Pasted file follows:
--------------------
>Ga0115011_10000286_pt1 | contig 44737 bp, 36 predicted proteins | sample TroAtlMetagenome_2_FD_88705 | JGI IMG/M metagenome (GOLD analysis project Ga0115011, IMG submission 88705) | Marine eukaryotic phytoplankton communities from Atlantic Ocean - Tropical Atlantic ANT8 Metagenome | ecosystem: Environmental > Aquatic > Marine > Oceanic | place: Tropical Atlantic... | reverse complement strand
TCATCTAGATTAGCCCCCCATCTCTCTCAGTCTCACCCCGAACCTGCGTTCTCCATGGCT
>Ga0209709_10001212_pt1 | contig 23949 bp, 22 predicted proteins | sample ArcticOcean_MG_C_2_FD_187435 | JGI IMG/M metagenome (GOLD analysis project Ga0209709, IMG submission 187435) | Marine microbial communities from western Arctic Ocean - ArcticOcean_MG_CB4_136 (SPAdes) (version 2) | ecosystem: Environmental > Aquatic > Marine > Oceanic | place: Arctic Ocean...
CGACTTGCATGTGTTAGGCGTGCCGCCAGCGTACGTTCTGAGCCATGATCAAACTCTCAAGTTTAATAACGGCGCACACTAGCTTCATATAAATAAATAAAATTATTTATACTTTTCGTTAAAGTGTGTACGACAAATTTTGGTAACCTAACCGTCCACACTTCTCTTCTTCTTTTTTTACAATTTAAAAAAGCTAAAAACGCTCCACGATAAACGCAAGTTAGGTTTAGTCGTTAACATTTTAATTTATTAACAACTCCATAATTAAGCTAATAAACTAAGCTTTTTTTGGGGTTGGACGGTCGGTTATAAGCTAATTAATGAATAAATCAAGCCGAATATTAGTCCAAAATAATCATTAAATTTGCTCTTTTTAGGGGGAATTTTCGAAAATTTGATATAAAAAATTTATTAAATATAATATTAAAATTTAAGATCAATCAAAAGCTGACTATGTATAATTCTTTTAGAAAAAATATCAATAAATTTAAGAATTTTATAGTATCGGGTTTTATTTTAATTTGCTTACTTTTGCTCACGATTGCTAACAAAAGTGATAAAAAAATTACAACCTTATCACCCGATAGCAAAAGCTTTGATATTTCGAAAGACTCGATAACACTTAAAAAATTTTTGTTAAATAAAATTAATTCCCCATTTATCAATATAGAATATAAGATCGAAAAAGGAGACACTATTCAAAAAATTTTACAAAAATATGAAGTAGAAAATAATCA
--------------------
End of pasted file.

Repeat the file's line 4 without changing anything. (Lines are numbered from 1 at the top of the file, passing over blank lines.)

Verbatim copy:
CGACTTGCATGTGTTAGGCGTGCCGCCAGCGTACGTTCTGAGCCATGATCAAACTCTCAAGTTTAATAACGGCGCACACTAGCTTCATATAAATAAATAAAATTATTTATACTTTTCGTTAAAGTGTGTACGACAAATTTTGGTAACCTAACCGTCCACACTTCTCTTCTTCTTTTTTTACAATTTAAAAAAGCTAAAAACGCTCCACGATAAACGCAAGTTAGGTTTAGTCGTTAACATTTTAATTTATTAACAACTCCATAATTAAGCTAATAAACTAAGCTTTTTTTGGGGTTGGACGGTCGGTTATAAGCTAATTAATGAATAAATCAAGCCGAATATTAGTCCAAAATAATCATTAAATTTGCTCTTTTTAGGGGGAATTTTCGAAAATTTGATATAAAAAATTTATTAAATATAATATTAAAATTTAAGATCAATCAAAAGCTGACTATGTATAATTCTTTTAGAAAAAATATCAATAAATTTAAGAATTTTATAGTATCGGGTTTTATTTTAATTTGCTTACTTTTGCTCACGATTGCTAACAAAAGTGATAAAAAAATTACAACCTTATCACCCGATAGCAAAAGCTTTGATATTTCGAAAGACTCGATAACACTTAAAAAATTTTTGTTAAATAAAATTAATTCCCCATTTATCAATATAGAATATAAGATCGAAAAAGGAGACACTATTCAAAAAATTTTACAAAAATATGAAGTAGAAAATAATCA